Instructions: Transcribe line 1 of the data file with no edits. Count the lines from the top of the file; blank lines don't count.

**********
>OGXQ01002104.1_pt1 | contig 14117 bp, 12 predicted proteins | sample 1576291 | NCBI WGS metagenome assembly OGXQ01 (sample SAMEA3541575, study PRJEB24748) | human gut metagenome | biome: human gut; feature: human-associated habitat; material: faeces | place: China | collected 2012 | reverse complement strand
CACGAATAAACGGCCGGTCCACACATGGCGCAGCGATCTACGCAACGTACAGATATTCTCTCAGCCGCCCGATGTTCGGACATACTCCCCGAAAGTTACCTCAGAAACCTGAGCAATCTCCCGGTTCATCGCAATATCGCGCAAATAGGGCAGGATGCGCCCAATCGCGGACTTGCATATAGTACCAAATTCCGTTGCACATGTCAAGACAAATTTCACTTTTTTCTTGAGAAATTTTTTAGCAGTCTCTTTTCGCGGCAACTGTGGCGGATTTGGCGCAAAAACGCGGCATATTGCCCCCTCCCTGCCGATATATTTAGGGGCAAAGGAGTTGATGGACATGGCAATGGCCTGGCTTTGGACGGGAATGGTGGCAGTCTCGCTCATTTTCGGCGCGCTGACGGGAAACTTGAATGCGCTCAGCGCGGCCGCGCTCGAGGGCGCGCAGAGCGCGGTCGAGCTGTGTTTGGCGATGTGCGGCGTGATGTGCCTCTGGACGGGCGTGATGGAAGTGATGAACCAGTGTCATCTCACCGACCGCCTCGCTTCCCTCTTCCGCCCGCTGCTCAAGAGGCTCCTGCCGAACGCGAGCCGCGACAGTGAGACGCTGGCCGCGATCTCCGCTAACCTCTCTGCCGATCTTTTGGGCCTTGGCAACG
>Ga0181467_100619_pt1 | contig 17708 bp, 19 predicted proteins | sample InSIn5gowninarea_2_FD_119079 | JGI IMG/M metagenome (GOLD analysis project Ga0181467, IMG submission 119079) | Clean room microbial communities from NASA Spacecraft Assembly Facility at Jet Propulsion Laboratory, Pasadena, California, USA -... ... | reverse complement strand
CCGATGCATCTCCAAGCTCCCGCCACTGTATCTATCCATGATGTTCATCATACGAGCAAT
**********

>OGXQ01002104.1_pt1 | contig 14117 bp, 12 predicted proteins | sample 1576291 | NCBI WGS metagenome assembly OGXQ01 (sample SAMEA3541575, study PRJEB24748) | human gut metagenome | biome: human gut; feature: human-associated habitat; material: faeces | place: China | collected 2012 | reverse complement strand